Freedom from information overload

“…a wealth of information creates a poverty of attention…”

Herbert A. Simon

Information is increasing at an unprecedented pace. We all know the story about the explosion of electronic data but the scale of information overload is worth repeating for it is mindboggling. According to IBM:

A recent survey by Ricoh also suggests that 50% of UK and Ireland businesses are far from ready – or have no plans in place – for the digital transformation needed in an age of information overload. As more information is created, and the demand to access it across multiple devices increases, it goes without saying that organisations need a way of managing the onslaught.

The best place to start is by focusing on business critical document processes. These are the processes that occur every day within a business, such as invoicing, that if digitised could free people to focus on more value-added tasks. By embracing electronic workflows and managing data effectively organisations can unlock the potential of a whole host of staff, not just back office workers.

The board, for example, is especially prone to information overload in terms of its impact on the decision-making process. C-Suite executives are up against it when it comes to choosing alternative proposals against a backdrop of an increasing amount of data. With more decisions to make, and the consequences of bad decisions greater, information overload can cloud judgement or cause inertia of choice.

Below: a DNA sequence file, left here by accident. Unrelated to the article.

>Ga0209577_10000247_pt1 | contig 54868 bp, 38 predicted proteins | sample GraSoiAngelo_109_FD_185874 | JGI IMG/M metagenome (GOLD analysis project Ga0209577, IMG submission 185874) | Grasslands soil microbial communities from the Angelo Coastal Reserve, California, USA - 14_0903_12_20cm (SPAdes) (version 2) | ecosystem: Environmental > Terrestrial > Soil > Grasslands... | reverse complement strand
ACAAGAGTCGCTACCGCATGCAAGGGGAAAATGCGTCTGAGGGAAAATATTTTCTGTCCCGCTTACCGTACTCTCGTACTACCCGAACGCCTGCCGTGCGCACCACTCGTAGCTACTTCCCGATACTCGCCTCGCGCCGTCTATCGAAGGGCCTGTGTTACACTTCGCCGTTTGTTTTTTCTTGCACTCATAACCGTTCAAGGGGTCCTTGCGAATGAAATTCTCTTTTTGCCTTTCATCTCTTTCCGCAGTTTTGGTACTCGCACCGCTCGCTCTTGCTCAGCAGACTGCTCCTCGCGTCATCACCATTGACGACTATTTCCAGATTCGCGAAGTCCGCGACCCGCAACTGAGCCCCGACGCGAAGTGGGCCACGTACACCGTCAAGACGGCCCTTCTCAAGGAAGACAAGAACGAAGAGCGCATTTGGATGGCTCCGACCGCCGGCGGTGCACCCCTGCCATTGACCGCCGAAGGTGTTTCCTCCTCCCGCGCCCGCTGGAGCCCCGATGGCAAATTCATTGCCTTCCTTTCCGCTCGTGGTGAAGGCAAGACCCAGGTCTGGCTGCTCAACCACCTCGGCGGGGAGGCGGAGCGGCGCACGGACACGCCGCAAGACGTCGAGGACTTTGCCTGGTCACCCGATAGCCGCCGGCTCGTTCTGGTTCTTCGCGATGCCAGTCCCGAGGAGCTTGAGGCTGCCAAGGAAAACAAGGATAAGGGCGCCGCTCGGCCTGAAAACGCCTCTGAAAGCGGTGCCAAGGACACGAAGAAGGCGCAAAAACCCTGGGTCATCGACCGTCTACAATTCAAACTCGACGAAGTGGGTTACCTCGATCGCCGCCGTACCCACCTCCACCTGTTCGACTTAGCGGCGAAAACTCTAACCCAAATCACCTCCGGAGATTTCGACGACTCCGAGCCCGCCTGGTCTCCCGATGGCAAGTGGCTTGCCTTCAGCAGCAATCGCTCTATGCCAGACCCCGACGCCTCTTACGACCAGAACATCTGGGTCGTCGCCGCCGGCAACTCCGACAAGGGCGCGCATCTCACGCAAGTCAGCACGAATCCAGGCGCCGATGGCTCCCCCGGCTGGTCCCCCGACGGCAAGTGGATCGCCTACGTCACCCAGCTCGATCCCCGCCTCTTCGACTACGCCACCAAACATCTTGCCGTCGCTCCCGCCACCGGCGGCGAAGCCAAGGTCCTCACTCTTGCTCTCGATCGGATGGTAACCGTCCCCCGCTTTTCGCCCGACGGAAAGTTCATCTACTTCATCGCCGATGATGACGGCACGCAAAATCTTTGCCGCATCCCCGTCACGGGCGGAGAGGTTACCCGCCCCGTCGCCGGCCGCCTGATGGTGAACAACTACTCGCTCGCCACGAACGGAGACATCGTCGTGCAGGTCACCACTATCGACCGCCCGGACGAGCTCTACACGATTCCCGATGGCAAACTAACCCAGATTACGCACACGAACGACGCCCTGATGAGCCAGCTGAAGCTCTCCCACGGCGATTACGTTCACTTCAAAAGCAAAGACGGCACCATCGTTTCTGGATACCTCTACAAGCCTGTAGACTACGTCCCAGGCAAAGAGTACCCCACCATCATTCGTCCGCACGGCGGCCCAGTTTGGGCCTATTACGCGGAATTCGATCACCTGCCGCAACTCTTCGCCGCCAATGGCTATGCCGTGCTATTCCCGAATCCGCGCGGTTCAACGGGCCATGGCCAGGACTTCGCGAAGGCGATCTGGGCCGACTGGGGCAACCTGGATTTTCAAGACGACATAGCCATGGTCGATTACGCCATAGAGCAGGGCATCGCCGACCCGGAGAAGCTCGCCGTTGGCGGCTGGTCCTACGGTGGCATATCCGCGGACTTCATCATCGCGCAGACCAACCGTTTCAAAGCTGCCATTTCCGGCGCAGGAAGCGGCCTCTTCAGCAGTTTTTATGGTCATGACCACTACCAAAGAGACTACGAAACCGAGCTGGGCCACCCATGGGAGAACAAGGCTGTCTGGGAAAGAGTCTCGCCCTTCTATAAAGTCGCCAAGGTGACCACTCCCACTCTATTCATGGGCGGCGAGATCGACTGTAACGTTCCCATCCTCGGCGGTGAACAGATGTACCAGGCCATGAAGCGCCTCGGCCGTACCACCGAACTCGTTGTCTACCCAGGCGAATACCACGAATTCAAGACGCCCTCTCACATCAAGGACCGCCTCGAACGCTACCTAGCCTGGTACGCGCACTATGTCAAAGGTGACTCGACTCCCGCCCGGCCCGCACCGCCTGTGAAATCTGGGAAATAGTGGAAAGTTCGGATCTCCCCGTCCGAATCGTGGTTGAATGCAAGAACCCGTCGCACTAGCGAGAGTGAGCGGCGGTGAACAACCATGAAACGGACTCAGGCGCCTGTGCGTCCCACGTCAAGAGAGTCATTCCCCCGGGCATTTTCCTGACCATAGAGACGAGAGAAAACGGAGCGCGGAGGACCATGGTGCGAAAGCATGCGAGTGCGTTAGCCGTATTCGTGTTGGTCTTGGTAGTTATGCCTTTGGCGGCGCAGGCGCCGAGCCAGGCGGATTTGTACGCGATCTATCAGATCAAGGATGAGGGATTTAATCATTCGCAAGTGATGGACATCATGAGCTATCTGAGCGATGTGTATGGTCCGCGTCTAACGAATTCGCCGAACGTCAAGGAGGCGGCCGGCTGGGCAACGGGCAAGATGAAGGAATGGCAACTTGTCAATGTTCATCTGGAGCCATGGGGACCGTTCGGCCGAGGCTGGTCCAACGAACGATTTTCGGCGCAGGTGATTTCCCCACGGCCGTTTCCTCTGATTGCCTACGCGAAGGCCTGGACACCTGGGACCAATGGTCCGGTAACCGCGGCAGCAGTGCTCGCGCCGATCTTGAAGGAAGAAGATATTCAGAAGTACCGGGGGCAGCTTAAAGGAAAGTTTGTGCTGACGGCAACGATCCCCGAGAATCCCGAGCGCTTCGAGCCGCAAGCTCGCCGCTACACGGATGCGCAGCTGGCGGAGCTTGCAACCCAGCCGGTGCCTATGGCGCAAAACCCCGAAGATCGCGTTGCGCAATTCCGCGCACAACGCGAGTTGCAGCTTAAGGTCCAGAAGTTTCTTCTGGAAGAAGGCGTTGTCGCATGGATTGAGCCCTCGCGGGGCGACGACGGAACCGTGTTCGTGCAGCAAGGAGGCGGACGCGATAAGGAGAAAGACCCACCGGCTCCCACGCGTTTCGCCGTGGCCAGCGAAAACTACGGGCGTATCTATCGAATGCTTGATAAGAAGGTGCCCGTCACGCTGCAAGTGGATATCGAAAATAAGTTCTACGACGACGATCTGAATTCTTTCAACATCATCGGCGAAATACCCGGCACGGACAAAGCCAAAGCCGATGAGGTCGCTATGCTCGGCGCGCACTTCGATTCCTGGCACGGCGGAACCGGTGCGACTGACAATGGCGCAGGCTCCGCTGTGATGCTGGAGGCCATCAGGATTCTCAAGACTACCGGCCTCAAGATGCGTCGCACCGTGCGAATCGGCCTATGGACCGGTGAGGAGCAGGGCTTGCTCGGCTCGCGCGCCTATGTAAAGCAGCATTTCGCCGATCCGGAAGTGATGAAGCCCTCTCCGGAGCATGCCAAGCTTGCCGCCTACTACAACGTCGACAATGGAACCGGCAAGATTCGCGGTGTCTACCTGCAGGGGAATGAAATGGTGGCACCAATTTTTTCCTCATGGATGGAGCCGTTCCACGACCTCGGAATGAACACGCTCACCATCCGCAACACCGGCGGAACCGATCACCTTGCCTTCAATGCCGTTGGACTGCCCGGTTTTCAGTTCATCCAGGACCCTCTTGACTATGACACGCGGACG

If you think that information overload affects everybody equally then think again. Susan Cain, in her bestselling book ‘Quiet’, makes an excellent case for information overload affecting introverts far more than extroverts. This is because introverts are less likely to filter information, preferring to dive into detail before making decisions. So if faced with increasing amounts of information or antiquated processes in the workplace then this group will be affected, disproportionately. And bearing in mind that, according to Cain, one-third to half of the U.S. population may be classified as introverts, goodness knows how high it is in the UK!

It’s clear that the problem of information overload is not going to go away, if anything it will only get worse. Organisations have a duty to address it now – for themselves and their people – by putting a document strategy in place to manage both physical and electronic information.

By taking a holistic view, organisations will be able to automate many cross-departmental processes so their people only receive relevant information. What’s more; this information will arrive at the right time, in the right place, in the right format. Only then will people be able to forget about unnecessary information, whether through pointless searches or irrelevant queries. In a rapidly changing workplace, it’s this simplicity that will provide the freedom to operate that we all crave.

About Jonathan Reader

Jon is a marketing communications project manager at Ricoh UK & Ireland – sharing views on B2B marketing, technology and business transformation topics, like innovation and sustainability.

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